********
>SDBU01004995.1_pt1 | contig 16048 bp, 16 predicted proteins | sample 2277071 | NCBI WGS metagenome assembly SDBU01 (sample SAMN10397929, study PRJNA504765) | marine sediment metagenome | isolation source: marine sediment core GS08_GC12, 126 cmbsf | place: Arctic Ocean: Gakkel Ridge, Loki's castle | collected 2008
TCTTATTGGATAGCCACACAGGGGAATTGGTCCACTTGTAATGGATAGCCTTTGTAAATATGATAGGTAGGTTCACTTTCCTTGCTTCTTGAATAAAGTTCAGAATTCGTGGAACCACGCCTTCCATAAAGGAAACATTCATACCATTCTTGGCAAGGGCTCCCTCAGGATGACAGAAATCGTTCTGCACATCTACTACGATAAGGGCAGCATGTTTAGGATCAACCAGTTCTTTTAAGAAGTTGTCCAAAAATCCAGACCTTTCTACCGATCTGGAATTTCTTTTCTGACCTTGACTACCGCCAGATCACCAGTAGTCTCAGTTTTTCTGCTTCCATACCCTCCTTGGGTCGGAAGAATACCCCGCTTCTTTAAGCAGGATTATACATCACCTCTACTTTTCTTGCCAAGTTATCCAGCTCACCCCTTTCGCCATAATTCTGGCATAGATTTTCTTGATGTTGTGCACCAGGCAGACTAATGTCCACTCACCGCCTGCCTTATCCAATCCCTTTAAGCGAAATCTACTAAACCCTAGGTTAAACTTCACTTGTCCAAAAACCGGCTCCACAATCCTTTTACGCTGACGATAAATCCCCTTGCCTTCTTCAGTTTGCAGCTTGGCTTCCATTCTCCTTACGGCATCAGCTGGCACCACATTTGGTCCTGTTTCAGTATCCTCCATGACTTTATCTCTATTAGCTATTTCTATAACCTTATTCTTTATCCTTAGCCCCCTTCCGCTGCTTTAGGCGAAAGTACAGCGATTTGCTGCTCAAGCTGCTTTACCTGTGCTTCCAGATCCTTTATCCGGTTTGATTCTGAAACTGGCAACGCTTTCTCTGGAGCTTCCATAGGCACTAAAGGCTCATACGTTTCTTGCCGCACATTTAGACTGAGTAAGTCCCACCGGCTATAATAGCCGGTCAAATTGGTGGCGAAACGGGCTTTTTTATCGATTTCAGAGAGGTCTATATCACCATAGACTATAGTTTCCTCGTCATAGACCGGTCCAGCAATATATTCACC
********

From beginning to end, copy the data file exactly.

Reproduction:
>SDBU01004995.1_pt1 | contig 16048 bp, 16 predicted proteins | sample 2277071 | NCBI WGS metagenome assembly SDBU01 (sample SAMN10397929, study PRJNA504765) | marine sediment metagenome | isolation source: marine sediment core GS08_GC12, 126 cmbsf | place: Arctic Ocean: Gakkel Ridge, Loki's castle | collected 2008
TCTTATTGGATAGCCACACAGGGGAATTGGTCCACTTGTAATGGATAGCCTTTGTAAATATGATAGGTAGGTTCACTTTCCTTGCTTCTTGAATAAAGTTCAGAATTCGTGGAACCACGCCTTCCATAAAGGAAACATTCATACCATTCTTGGCAAGGGCTCCCTCAGGATGACAGAAATCGTTCTGCACATCTACTACGATAAGGGCAGCATGTTTAGGATCAACCAGTTCTTTTAAGAAGTTGTCCAAAAATCCAGACCTTTCTACCGATCTGGAATTTCTTTTCTGACCTTGACTACCGCCAGATCACCAGTAGTCTCAGTTTTTCTGCTTCCATACCCTCCTTGGGTCGGAAGAATACCCCGCTTCTTTAAGCAGGATTATACATCACCTCTACTTTTCTTGCCAAGTTATCCAGCTCACCCCTTTCGCCATAATTCTGGCATAGATTTTCTTGATGTTGTGCACCAGGCAGACTAATGTCCACTCACCGCCTGCCTTATCCAATCCCTTTAAGCGAAATCTACTAAACCCTAGGTTAAACTTCACTTGTCCAAAAACCGGCTCCACAATCCTTTTACGCTGACGATAAATCCCCTTGCCTTCTTCAGTTTGCAGCTTGGCTTCCATTCTCCTTACGGCATCAGCTGGCACCACATTTGGTCCTGTTTCAGTATCCTCCATGACTTTATCTCTATTAGCTATTTCTATAACCTTATTCTTTATCCTTAGCCCCCTTCCGCTGCTTTAGGCGAAAGTACAGCGATTTGCTGCTCAAGCTGCTTTACCTGTGCTTCCAGATCCTTTATCCGGTTTGATTCTGAAACTGGCAACGCTTTCTCTGGAGCTTCCATAGGCACTAAAGGCTCATACGTTTCTTGCCGCACATTTAGACTGAGTAAGTCCCACCGGCTATAATAGCCGGTCAAATTGGTGGCGAAACGGGCTTTTTTATCGATTTCAGAGAGGTCTATATCACCATAGACTATAGTTTCCTCGTCATAGACCGGTCCAGCAATATATTCACC